He said the snow-covered, cold weather the two nights of the survey were ideal for the survey. The surveyor flew at about 1,100 feet, providing “great survey conditions,” Derico said. “We’re confident in the survey numbers. We don’t know what to tell people who don’t believe them.”
Derico noted that people are allowed to be in the MetroParks only during the day, not at night, and deer “are most active in the evening and at dawn and dusk and throughout the night. They bed during the day, typically.” They do sometimes feed even at mid-day but not typically.
“If you are walking in daylight on a trail, as you should be, there are plenty of areas where deer could be obscured from your vision,” Derico said. The way a person might walk in the park “is certainly not a comprehensive look at all areas of the MetroParks.”
When Derico was asked about Drabison’s theory that the MetroParks would reduce the deer herd to make money off of a hunt, he responded: “Absolutely not. Quite the opposite. There is no financial gain for the MetroParks through any of the methods (of reducing the herd.) In fact, it’s cost the MetroParks to gather this survey data and staff time to look into the issue. There is no financial motivation.”
Aaron Young, MetroParks executive director, said that “to imply that we are only looking at the deer overpopulation because of financial gain is simply inaccurate.” Young said the MetroParks will not decide what method would be used to reduce the herd until it hears the input from the public.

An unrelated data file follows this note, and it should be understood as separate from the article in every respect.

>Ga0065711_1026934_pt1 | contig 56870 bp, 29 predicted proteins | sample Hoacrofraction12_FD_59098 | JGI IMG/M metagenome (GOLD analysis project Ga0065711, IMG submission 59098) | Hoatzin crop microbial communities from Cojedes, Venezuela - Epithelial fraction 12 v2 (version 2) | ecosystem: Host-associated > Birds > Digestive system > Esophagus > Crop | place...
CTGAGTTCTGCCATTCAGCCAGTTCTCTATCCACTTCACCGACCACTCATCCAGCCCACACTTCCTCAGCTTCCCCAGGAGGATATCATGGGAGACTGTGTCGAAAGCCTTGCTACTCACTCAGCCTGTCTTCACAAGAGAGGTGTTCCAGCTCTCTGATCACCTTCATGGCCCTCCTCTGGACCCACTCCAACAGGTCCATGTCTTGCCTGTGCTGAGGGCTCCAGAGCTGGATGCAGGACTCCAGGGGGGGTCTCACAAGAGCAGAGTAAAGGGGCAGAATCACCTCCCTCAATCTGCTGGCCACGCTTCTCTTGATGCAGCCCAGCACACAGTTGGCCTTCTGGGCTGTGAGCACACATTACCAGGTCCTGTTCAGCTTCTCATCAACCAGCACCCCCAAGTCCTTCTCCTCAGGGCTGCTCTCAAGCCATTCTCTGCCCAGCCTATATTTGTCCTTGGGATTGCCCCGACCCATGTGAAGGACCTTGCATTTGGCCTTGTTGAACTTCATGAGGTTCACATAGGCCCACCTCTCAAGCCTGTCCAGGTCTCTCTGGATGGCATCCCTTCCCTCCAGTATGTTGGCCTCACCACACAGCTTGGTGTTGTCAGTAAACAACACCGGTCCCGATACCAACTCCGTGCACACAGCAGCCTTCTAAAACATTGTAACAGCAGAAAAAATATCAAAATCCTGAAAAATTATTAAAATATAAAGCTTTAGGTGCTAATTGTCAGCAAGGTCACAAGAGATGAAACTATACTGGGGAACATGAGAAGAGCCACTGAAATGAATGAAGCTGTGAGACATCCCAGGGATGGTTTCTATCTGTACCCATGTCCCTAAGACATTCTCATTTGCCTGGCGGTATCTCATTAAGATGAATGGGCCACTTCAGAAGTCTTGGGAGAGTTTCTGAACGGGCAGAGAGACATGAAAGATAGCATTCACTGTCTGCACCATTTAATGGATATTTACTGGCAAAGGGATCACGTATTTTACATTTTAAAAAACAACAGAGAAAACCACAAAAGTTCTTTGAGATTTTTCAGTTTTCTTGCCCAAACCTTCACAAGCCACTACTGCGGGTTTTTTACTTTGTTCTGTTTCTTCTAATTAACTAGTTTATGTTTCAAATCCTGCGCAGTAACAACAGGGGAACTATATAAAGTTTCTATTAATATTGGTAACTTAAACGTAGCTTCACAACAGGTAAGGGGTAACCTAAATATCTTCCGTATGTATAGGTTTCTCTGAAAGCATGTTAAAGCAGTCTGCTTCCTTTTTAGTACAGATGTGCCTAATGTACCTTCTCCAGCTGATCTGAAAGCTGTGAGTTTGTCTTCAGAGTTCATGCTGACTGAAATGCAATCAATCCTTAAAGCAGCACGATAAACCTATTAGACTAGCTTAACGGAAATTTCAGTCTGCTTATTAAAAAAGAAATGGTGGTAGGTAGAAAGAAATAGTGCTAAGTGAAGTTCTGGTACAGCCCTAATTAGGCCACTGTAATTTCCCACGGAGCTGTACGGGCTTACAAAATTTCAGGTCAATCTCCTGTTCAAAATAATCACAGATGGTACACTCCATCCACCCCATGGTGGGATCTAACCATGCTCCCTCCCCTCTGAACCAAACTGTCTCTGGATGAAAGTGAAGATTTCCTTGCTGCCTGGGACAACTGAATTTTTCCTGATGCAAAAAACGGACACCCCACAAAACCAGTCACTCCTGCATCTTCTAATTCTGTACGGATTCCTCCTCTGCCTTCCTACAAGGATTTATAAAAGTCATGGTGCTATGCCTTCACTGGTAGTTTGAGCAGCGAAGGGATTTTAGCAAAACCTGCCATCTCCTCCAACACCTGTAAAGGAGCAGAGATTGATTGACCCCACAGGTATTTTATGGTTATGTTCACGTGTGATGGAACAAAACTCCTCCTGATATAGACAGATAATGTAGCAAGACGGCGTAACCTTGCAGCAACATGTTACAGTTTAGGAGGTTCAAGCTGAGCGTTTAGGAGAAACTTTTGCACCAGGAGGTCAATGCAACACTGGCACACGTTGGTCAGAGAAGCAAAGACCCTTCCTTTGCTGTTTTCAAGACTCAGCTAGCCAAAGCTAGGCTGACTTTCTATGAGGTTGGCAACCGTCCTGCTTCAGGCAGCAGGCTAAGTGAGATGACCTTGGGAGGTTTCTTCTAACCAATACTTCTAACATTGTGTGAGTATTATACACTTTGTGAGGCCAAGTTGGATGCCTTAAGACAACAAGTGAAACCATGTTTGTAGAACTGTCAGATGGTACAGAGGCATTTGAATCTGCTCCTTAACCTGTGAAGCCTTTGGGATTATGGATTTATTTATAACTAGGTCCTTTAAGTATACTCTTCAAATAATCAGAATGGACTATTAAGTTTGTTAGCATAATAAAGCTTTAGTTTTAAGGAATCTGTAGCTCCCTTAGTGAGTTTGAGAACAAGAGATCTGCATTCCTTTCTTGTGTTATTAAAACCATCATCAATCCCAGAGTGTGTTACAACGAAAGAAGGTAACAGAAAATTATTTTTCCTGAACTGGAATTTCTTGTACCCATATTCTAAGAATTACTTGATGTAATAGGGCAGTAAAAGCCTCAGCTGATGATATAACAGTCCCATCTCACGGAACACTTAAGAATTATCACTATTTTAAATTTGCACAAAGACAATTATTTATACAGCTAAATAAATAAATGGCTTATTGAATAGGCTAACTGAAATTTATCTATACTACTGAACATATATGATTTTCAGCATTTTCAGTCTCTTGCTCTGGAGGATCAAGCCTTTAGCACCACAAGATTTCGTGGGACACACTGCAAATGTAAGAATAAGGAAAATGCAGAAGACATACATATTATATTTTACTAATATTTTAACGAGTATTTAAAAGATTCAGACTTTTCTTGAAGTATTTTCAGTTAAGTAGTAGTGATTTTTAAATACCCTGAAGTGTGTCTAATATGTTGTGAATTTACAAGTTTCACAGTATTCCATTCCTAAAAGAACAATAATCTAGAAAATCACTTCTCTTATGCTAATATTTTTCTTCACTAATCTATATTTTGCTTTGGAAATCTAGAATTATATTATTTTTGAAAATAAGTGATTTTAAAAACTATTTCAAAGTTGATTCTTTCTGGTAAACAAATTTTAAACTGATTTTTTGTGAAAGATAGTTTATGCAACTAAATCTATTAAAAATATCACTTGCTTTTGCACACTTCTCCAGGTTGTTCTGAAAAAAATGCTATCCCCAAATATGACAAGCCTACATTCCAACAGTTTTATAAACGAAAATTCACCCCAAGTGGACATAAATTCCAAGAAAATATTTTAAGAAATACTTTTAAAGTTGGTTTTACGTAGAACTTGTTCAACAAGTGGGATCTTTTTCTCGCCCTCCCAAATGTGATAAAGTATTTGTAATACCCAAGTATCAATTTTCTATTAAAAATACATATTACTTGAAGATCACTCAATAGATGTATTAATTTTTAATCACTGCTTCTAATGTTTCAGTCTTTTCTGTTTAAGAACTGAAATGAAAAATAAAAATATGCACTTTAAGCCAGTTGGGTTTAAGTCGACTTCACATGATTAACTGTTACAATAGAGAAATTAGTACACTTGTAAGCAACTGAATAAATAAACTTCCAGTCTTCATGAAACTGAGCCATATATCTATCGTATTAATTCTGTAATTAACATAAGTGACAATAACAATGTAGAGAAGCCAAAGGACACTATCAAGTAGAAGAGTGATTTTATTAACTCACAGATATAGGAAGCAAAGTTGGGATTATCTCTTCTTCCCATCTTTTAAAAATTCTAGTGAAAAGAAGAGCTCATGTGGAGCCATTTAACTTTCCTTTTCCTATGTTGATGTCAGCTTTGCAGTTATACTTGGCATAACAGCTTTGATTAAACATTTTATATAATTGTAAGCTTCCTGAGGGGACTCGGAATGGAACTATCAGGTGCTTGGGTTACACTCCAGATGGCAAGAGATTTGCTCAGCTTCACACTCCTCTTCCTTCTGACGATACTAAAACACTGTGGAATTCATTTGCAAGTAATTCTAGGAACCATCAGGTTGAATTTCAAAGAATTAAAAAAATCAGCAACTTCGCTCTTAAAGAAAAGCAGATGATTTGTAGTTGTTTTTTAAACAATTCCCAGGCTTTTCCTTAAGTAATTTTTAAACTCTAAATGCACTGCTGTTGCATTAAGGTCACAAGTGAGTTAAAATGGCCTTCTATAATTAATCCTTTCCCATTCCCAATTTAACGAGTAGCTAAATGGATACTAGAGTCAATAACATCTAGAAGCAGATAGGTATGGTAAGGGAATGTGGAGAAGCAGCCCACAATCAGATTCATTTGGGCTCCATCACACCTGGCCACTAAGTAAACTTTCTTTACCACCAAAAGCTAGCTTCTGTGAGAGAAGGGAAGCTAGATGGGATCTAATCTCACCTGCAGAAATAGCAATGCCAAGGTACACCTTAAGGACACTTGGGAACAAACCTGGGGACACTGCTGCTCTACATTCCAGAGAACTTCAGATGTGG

The MetroParks is trying to educate the public on this issue through the web site where the public can provide input at www.millcreekmetroparks.org/white-tailed-deer-in-mill-creek-metroparks, Young said.
“The presentation (Derico) gave at the last meeting (Feb. 13) was the culmination of two years of data collection,” Young said.
The MetroParks wants to create a white-tail deer management plan, which exists in many other park districts in northeast Ohio, Derico said.
The MetroParks board again will discuss the issue March 13. Derico will make recommendations to the park board on what to do.
Read the original article at The Vindicator.